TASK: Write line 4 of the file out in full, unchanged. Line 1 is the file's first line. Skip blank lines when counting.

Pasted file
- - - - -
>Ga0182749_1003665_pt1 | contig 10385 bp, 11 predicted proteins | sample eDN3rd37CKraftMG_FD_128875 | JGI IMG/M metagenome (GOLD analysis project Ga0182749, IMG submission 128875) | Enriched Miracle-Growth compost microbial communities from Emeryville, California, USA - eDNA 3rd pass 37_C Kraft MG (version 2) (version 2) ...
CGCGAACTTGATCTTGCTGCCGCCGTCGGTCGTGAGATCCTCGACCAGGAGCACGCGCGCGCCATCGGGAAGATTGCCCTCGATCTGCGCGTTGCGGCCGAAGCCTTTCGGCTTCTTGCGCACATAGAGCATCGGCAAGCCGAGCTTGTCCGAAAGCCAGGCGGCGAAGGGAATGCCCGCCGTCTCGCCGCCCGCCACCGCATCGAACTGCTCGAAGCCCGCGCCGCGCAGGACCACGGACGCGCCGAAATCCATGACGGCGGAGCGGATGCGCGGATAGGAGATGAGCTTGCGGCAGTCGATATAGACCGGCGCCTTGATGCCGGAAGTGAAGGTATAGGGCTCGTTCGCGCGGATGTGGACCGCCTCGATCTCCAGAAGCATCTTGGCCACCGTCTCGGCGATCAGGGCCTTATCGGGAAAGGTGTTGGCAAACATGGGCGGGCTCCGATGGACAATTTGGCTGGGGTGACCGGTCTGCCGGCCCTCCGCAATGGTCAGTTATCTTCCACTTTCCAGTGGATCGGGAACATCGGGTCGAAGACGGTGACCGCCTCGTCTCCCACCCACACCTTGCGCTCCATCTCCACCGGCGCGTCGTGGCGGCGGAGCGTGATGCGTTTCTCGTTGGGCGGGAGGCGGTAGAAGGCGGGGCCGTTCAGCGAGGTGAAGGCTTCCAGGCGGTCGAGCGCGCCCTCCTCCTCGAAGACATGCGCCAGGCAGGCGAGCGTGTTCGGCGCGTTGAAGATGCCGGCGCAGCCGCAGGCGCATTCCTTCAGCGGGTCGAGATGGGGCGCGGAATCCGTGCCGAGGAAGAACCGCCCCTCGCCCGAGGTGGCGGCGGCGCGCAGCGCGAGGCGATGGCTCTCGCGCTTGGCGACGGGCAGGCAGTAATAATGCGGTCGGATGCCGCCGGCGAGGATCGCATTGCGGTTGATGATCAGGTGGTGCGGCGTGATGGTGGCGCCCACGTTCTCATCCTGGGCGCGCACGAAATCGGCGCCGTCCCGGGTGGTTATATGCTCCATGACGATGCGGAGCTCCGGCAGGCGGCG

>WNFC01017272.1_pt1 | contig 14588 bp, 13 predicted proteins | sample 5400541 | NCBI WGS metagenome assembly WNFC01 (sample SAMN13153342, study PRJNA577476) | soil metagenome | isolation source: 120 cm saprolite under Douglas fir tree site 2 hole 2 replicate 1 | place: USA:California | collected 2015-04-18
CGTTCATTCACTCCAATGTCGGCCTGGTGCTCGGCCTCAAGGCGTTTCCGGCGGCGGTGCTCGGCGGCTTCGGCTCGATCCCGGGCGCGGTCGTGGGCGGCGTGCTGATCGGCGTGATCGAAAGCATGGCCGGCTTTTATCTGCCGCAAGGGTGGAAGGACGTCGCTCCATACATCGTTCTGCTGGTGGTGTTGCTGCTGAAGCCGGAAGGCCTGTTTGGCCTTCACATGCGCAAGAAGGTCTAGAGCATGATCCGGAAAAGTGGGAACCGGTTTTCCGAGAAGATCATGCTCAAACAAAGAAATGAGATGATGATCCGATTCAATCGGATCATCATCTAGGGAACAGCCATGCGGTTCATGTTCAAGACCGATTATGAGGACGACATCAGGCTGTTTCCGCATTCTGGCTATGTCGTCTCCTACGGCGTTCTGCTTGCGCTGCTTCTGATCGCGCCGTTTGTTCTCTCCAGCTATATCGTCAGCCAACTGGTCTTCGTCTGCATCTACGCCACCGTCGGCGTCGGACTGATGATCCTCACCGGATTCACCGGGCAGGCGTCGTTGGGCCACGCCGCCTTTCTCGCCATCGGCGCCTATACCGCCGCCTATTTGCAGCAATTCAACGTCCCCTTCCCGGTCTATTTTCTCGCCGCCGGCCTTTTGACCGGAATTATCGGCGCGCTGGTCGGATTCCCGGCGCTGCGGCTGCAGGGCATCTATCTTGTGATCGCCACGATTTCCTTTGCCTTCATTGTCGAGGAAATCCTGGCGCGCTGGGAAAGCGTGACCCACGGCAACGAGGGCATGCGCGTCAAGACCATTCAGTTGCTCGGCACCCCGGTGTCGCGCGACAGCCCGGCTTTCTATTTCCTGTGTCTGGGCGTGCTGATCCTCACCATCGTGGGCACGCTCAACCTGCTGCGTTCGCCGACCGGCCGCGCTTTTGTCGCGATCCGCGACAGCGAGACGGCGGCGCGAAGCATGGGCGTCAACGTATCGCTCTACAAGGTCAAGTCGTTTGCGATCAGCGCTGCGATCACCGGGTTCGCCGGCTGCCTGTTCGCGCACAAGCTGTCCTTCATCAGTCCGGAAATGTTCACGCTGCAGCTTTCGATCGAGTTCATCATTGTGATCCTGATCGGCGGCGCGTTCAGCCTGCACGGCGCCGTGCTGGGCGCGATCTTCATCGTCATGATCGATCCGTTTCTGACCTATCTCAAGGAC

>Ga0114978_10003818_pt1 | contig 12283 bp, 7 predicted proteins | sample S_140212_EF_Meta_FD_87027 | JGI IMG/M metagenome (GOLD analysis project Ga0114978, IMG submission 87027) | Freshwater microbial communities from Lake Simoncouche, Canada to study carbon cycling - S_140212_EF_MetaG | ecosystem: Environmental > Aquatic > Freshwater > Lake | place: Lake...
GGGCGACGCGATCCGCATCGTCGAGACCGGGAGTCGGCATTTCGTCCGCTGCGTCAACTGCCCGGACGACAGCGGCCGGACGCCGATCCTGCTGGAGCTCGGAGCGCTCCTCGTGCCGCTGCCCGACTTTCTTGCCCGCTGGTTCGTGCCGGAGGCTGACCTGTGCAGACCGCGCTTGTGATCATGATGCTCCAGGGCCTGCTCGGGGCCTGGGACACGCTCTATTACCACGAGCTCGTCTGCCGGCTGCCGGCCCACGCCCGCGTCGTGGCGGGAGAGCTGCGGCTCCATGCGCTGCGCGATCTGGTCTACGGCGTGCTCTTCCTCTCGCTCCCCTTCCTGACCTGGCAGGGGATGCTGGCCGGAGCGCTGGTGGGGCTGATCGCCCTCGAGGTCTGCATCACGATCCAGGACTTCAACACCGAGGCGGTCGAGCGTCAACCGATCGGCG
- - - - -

CGTTCATTCACTCCAATGTCGGCCTGGTGCTCGGCCTCAAGGCGTTTCCGGCGGCGGTGCTCGGCGGCTTCGGCTCGATCCCGGGCGCGGTCGTGGGCGGCGTGCTGATCGGCGTGATCGAAAGCATGGCCGGCTTTTATCTGCCGCAAGGGTGGAAGGACGTCGCTCCATACATCGTTCTGCTGGTGGTGTTGCTGCTGAAGCCGGAAGGCCTGTTTGGCCTTCACATGCGCAAGAAGGTCTAGAGCATGATCCGGAAAAGTGGGAACCGGTTTTCCGAGAAGATCATGCTCAAACAAAGAAATGAGATGATGATCCGATTCAATCGGATCATCATCTAGGGAACAGCCATGCGGTTCATGTTCAAGACCGATTATGAGGACGACATCAGGCTGTTTCCGCATTCTGGCTATGTCGTCTCCTACGGCGTTCTGCTTGCGCTGCTTCTGATCGCGCCGTTTGTTCTCTCCAGCTATATCGTCAGCCAACTGGTCTTCGTCTGCATCTACGCCACCGTCGGCGTCGGACTGATGATCCTCACCGGATTCACCGGGCAGGCGTCGTTGGGCCACGCCGCCTTTCTCGCCATCGGCGCCTATACCGCCGCCTATTTGCAGCAATTCAACGTCCCCTTCCCGGTCTATTTTCTCGCCGCCGGCCTTTTGACCGGAATTATCGGCGCGCTGGTCGGATTCCCGGCGCTGCGGCTGCAGGGCATCTATCTTGTGATCGCCACGATTTCCTTTGCCTTCATTGTCGAGGAAATCCTGGCGCGCTGGGAAAGCGTGACCCACGGCAACGAGGGCATGCGCGTCAAGACCATTCAGTTGCTCGGCACCCCGGTGTCGCGCGACAGCCCGGCTTTCTATTTCCTGTGTCTGGGCGTGCTGATCCTCACCATCGTGGGCACGCTCAACCTGCTGCGTTCGCCGACCGGCCGCGCTTTTGTCGCGATCCGCGACAGCGAGACGGCGGCGCGAAGCATGGGCGTCAACGTATCGCTCTACAAGGTCAAGTCGTTTGCGATCAGCGCTGCGATCACCGGGTTCGCCGGCTGCCTGTTCGCGCACAAGCTGTCCTTCATCAGTCCGGAAATGTTCACGCTGCAGCTTTCGATCGAGTTCATCATTGTGATCCTGATCGGCGGCGCGTTCAGCCTGCACGGCGCCGTGCTGGGCGCGATCTTCATCGTCATGATCGATCCGTTTCTGACCTATCTCAAGGAC